Friday, October 31, 2008

There is never enough gravy!

Not for me anyway, Thanksgiving is almost here and Christmas is just around the corner! It's about this time of year when everyone is trying to get in gear and get things done . So today I'm going to give you a boost up on the holidays. What takes a lot of time in the kitchen are those last minute finishing touches we all try to make as quickly as we can so we can get that beautifuly cooked turkey and dressing and all the side dishes on the table and dig in.
Here's a recipe that is going to make your day in the kitchen a lot easier and take care of that problem we all sometimes have. It seems there is never enough gravy! This is a way to have as much gravy as you want and still have enough to make dressing too. It's called................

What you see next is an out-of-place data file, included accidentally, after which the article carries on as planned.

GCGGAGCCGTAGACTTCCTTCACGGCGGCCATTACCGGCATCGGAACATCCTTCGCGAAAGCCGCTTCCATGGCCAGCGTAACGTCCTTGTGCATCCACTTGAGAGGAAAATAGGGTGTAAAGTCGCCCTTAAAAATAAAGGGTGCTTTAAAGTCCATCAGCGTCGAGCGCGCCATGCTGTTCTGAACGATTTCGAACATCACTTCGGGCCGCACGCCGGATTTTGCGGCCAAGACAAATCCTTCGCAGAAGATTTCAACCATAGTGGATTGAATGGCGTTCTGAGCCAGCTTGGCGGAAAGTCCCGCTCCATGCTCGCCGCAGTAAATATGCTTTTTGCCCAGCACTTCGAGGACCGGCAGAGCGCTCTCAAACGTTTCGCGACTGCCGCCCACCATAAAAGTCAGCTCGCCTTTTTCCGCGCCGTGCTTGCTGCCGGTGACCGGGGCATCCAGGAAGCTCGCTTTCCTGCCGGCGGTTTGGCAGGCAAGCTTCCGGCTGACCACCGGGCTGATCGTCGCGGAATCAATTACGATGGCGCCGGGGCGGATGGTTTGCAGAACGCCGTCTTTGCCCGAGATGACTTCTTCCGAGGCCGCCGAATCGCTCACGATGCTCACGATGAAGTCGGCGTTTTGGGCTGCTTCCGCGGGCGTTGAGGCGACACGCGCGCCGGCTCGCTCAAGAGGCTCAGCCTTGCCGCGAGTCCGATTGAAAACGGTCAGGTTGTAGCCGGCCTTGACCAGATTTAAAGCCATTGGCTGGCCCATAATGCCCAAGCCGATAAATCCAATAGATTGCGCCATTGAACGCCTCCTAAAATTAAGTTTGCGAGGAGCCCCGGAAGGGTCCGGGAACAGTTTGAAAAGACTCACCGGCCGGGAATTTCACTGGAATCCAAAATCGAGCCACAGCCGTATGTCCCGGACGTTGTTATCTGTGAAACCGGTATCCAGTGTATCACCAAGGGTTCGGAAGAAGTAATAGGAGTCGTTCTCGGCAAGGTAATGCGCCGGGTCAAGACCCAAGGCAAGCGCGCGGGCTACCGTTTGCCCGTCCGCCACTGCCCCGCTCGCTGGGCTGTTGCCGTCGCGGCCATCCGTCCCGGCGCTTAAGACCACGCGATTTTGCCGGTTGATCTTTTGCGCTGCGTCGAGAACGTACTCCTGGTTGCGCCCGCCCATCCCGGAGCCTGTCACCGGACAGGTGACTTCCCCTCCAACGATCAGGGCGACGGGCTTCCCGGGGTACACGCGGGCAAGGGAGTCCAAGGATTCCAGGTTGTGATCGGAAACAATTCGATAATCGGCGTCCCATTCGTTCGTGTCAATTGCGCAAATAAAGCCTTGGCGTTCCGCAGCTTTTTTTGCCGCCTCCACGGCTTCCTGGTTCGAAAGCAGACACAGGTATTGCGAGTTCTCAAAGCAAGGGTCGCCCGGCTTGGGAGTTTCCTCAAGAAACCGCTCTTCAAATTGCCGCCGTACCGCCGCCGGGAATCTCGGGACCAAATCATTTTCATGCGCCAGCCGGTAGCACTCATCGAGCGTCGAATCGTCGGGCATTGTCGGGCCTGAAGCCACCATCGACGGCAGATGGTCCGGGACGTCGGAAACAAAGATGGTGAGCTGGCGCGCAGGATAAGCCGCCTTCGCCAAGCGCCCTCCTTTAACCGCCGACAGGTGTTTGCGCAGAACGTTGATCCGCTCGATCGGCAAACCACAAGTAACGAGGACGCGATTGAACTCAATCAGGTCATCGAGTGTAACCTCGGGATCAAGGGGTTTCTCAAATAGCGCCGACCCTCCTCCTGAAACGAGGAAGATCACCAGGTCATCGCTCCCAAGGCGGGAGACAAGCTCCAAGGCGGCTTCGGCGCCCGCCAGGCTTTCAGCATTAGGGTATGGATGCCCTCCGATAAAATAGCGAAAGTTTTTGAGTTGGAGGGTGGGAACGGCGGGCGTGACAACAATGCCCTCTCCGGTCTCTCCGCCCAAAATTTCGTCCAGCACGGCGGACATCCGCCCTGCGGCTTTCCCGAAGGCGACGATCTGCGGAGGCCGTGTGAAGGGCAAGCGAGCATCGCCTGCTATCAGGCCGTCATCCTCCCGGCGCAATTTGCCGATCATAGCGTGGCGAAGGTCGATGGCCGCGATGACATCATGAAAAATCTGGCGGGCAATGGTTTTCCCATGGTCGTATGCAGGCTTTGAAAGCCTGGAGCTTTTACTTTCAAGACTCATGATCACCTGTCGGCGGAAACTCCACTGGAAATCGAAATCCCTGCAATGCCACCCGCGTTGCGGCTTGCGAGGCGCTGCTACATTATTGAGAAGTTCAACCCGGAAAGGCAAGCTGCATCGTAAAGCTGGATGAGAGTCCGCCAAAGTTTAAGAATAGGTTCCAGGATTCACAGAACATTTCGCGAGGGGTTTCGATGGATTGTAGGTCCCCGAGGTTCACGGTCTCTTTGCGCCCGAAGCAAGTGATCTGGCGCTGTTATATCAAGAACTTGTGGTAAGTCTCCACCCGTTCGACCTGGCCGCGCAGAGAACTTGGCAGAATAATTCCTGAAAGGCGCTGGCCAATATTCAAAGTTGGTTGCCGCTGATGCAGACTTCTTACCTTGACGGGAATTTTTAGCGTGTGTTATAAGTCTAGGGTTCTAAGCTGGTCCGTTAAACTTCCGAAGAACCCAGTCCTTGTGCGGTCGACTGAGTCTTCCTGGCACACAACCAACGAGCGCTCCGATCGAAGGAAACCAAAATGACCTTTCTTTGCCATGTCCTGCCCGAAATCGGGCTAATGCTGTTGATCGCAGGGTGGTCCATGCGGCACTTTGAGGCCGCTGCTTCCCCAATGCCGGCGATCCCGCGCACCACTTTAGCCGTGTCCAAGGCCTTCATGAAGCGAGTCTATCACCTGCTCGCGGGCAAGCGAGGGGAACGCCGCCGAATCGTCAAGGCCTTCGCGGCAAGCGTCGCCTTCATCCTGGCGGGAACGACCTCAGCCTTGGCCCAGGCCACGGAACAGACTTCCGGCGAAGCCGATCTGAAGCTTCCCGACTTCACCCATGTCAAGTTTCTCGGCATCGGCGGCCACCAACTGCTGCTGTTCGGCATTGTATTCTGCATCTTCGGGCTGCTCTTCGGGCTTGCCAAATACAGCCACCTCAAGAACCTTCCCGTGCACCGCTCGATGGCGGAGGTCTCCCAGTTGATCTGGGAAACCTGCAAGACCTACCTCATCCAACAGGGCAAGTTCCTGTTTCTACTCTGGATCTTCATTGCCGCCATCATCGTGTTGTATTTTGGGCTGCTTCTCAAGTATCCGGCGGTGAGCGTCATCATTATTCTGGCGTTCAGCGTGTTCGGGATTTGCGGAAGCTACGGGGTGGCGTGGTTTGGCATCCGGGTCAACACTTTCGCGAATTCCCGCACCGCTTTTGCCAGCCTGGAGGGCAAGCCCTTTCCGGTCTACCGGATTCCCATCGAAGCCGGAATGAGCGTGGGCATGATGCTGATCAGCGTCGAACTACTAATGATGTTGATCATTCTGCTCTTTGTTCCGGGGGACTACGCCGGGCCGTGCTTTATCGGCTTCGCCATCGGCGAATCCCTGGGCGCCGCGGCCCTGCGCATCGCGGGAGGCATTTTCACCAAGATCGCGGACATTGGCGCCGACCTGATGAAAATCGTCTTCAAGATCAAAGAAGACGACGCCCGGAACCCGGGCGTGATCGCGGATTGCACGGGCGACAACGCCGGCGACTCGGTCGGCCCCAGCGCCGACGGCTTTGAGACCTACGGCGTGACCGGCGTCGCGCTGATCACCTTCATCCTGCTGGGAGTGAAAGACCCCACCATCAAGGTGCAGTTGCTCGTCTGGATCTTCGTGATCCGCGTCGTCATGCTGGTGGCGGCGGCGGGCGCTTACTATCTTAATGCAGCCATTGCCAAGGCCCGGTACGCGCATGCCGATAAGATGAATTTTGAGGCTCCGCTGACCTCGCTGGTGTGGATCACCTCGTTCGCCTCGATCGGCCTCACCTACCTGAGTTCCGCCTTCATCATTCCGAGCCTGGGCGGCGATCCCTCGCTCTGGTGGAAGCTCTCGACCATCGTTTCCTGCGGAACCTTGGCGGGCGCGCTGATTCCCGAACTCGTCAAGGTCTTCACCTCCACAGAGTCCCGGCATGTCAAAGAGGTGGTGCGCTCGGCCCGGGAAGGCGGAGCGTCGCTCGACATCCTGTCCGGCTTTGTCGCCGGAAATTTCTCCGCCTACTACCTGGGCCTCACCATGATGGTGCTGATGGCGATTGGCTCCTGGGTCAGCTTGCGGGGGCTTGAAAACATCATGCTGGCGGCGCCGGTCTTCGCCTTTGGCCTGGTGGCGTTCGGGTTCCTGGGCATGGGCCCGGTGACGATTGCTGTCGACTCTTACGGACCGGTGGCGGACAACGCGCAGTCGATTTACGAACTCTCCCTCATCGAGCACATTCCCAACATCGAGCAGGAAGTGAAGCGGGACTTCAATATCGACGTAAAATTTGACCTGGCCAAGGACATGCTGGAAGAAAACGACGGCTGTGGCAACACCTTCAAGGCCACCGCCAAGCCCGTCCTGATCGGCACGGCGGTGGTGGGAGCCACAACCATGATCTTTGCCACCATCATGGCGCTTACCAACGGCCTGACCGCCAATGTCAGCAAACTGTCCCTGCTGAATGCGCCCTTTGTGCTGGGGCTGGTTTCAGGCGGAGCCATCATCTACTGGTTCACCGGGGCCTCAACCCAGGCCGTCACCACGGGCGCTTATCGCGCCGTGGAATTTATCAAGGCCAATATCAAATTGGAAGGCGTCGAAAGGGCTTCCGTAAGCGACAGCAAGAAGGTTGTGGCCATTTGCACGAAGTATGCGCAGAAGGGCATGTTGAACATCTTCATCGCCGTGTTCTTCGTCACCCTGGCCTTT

drum roll please........................................

It can be made in advance and be kept in the freezer until you need it. Then all you have to do is put it in the fridge a couple of days before you need it to thaw out and warm it up on Thanksgiving day.

You'll need about 4 big turkey wings ( I use Purdue Farms poultry)
2 onions, chopped

8 cups chicken broth ( I only use Knorr's boullion cubes to make the broth so you'll need 4, since 1 cube makes 2cups broth) You can also use canned broth but for me it's not as strong flavored as the Knorr is.
2 or 3 carrots , chopped
3-4 ribs of celery, chopped
3/4 cup flour
2-4 Tablespoons Land O Lakes butter ( or margarine)
Pepper to taste (I like Telicherry pepper so that's what I use)

Preheat your oven to 400 degrees F. and spread the turkey wings in a single layer in a large roasting pan. Spread the chopped onion over them and roast about 1 hour and 15 minutes, or as long as it takes to get the wings browned nicely. Wings are done as soon as the internal temperature of the thickest part of the meat reaches at least 165 degrees F.

I use my Hamilton Beach 7 qt. slow cookers for the next step but you can use a large pot on top of the stove if you like. A stock pot works well.